Harry Beckett

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Harry Beckett
Harry Beckett.jpg
Background information
Birth name Harold Winston Beckett
Born (1935-05-30)30 May 1935
Saint Michael, Barbados
Died 22 July 2010(2010-07-22) (aged 75)
London, England
Occupation(s) Musician
Instruments Trumpet, flugelhorn
Years active 1961–2010

Harold Winston "Harry" Beckett (30 May 1935[1] – 22 July 2010) was a British trumpeter and flugelhorn player of Barbadian origin.


Born in Bridgetown, Saint Michael, Barbados, Harry Beckett learned to play music in a Salvation Army band.[2] A resident in the UK since 1954, he had an international reputation. In 1961, he played with Charles Mingus in the film All Night Long.[3] In the 1960s he worked and recorded within the band of bass player and composer Graham Collier.[3] Beginning in 1970, he led groups of his own, recording for Philips, RCA and Ogun Records among other labels.

He was a key figure of important groups in the British free jazz/improvised music scene, including Ian Carr's Nucleus, the Brotherhood of Breath and The Dedication Orchestra, London Jazz Composers Orchestra, London Improvisers Orchestra, John Surman's Octet, Django Bates, Ronnie Scott's Quintet, Kathy Stobart, Charlie Watts, Stan Tracey's Big Band and Octet; Elton Dean's Ninesense.[4] He has also recorded with Keef Hartley, Jah Wobble, David Sylvian and worked with David Murray. He toured abroad with Johnny Dyani, Chris McGregor, Keith Tippett, John Tchicai, Joachim Kühn, Dudu Pukwana's Zila, George Gruntz's Bands, Belgian quintet The Wrong Object, Pierre Dørge's New Jungle Band and Annie Whitehead's Robert Wyatt project, Soupsongs, which also featured Phil Manzanera and Julie Tippetts, among other jazz and rock luminaries.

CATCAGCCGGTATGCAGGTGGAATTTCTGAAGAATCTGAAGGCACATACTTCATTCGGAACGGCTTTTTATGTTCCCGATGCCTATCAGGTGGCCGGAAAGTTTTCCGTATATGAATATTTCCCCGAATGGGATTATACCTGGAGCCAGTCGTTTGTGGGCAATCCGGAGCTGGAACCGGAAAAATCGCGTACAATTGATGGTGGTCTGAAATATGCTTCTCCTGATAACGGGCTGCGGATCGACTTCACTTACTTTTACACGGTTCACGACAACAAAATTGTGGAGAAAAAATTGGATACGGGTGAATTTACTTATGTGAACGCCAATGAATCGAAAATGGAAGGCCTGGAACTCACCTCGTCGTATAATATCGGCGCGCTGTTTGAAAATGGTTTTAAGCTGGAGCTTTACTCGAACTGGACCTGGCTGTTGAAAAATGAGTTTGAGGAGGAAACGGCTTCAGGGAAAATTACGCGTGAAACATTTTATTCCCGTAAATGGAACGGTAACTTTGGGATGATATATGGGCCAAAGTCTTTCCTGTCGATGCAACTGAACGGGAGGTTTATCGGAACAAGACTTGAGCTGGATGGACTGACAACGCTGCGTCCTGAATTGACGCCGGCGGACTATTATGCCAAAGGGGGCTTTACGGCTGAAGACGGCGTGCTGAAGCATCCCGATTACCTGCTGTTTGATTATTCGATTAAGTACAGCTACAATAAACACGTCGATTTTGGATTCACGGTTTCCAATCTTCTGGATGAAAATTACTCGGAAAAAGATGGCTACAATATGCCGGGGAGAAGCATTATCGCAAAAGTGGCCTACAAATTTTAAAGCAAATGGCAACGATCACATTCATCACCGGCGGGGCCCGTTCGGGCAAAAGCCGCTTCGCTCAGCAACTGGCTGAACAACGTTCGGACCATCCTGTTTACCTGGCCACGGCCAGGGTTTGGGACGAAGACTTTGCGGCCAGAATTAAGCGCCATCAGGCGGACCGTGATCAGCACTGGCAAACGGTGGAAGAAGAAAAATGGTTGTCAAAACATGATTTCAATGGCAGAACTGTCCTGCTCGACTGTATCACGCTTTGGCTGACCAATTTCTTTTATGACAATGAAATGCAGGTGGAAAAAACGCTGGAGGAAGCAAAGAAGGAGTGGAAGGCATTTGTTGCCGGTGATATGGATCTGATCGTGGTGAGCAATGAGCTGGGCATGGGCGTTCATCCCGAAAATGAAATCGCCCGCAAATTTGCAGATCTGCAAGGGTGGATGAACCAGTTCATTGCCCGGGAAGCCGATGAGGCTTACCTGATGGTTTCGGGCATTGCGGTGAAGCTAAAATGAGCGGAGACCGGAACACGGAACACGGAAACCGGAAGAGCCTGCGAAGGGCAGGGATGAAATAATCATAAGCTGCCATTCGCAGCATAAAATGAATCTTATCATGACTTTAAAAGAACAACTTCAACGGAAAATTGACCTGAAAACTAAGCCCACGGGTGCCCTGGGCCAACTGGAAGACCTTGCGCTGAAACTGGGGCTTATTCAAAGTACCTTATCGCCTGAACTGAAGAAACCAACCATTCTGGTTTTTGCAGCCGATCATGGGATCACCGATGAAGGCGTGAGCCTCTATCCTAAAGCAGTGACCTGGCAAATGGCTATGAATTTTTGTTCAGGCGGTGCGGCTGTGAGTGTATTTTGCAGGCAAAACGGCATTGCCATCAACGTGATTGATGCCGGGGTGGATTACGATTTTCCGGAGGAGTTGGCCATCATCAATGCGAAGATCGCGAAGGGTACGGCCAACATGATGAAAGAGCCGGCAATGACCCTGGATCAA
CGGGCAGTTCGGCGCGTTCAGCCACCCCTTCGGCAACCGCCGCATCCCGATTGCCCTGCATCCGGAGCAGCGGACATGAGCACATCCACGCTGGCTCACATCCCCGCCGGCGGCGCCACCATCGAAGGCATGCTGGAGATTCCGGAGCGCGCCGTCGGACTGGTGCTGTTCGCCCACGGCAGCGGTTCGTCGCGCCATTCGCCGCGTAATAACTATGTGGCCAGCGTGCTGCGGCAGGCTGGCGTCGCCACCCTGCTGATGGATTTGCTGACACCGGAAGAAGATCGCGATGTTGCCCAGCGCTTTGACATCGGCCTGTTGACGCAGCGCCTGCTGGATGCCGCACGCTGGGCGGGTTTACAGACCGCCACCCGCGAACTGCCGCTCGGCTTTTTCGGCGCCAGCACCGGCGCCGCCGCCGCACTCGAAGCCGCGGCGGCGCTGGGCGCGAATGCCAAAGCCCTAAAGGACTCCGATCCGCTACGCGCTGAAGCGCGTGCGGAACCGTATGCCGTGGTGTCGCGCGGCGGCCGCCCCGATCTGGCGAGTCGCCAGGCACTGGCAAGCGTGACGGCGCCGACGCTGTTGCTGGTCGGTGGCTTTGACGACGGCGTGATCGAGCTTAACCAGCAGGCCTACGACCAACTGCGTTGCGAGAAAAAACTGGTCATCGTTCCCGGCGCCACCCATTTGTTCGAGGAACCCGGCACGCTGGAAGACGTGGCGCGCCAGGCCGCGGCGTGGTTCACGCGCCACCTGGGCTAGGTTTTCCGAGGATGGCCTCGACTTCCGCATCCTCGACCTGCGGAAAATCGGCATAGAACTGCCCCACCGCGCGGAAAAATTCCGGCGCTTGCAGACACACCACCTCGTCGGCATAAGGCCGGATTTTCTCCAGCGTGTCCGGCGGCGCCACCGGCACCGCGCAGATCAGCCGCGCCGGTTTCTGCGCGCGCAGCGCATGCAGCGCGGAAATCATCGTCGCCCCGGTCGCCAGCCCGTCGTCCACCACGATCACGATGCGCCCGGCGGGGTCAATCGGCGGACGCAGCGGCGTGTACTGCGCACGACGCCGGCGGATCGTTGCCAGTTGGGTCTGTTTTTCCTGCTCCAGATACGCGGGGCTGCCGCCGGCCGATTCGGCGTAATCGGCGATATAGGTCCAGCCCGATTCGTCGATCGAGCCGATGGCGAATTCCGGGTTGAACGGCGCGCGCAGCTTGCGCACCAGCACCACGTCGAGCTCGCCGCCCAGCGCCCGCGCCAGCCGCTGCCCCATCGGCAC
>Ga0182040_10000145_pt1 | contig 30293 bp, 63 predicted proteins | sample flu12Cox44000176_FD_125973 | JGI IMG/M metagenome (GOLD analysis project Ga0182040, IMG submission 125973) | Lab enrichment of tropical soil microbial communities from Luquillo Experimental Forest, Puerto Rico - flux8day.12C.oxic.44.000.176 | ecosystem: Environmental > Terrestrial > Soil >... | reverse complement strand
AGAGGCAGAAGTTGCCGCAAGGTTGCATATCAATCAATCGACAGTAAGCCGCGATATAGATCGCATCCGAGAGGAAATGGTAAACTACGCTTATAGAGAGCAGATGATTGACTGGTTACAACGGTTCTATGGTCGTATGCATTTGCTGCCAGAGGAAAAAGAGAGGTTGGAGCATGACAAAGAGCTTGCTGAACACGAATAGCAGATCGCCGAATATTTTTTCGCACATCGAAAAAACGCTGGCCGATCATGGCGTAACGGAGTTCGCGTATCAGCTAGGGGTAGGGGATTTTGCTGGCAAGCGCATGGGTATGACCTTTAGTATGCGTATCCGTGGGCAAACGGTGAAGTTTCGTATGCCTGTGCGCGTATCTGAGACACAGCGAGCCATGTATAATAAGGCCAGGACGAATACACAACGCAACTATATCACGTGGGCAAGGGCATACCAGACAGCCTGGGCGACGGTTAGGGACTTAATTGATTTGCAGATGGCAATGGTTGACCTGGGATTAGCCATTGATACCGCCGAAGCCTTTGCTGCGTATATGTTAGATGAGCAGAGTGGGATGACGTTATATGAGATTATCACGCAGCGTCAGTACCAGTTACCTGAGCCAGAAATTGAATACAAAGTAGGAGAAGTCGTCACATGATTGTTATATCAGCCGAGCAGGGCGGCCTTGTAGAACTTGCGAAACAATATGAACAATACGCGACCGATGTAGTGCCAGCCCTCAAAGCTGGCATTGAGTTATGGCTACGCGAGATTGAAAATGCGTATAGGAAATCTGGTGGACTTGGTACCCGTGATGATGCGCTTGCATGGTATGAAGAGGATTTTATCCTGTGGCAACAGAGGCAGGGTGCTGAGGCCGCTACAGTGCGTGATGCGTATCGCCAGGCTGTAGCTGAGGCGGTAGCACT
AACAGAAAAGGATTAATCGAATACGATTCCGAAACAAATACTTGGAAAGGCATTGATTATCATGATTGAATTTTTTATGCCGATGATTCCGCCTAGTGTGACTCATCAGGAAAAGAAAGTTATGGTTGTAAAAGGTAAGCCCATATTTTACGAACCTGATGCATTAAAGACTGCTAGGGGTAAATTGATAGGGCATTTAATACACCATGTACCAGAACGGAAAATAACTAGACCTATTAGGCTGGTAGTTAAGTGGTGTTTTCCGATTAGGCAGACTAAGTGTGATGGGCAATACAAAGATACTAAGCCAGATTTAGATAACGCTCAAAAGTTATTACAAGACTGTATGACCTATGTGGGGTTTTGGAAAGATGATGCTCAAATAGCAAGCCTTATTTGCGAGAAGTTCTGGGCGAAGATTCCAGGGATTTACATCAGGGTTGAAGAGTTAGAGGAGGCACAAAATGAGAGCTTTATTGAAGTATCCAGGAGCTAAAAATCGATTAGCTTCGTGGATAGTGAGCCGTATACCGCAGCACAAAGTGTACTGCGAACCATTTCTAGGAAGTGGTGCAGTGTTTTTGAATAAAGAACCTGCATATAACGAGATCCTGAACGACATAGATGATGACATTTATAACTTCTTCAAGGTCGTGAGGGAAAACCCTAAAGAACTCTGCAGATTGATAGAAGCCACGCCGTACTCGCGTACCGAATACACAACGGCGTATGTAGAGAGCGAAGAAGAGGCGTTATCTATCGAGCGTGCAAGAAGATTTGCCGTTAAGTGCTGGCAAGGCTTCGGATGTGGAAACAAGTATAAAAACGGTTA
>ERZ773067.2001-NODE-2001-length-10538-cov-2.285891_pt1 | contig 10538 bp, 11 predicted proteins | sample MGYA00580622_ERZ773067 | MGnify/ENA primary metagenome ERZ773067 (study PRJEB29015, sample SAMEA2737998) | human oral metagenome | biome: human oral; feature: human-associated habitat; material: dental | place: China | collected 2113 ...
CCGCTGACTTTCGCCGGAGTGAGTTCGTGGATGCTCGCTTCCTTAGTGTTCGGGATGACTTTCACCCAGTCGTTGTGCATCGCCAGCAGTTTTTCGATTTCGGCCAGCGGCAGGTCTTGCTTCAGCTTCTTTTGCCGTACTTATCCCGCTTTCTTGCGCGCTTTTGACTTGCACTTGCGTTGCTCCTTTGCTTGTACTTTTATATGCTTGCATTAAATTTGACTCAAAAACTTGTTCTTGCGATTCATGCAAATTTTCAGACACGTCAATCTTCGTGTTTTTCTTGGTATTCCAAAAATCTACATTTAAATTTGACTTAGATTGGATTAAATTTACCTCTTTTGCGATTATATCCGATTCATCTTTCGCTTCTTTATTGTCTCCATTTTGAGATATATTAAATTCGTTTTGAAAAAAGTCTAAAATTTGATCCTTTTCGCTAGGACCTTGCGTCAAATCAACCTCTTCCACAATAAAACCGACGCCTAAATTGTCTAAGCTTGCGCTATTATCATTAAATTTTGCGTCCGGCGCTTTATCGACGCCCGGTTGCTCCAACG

His dub-oriented album, The Modern Sound of Harry Beckett, was produced by famed British producer Adrian Sherwood and released on On-U Sound in late 2008.

In 1972, Beckett won the Melody Maker jazz Poll as "Top Trumpeter in Britain". He was a member of the Orchestre National de Jazz between 1997 and 2000.[3]

Beckett died on 22 July 2010 after suffering a stroke.[5]

Selected discography[edit]

With Barry Guy/The London Jazz Composers' Orchestra

  • Ode (Incus, 1972)

With Oliver Nelson


  1. ^ According to his wife, Beckett was 86 (sic) when he died, see the obituary by Steve Voce, The Independent, 24 August 2010, where his date of birth is given as 30 May 1923.
  2. ^ Steve Voce, "Harry Beckett: Highly respected trumpeter who worked with Mingus, Scott, Dankworth and Tracey", The Independent, 24 August 2010.
  3. ^ a b c Fordham, John (26 July 2010). "Jazz trumpeter and composer, his genial, unmistakable sound became legendary". The Guardian. Retrieved 12 June 2011. 
  4. ^ Fordham, John (9 June 2011). "Elton Dean's Ninesense: Ninesense Suite/Natal – review". The Guardian. Retrieved 12 June 2011. 
  5. ^ "Jazz breaking news: Trumpeter Harry Beckett Dies". Jazzwise magazine. 23 July 2010. Retrieved 23 July 2010. 

External links[edit]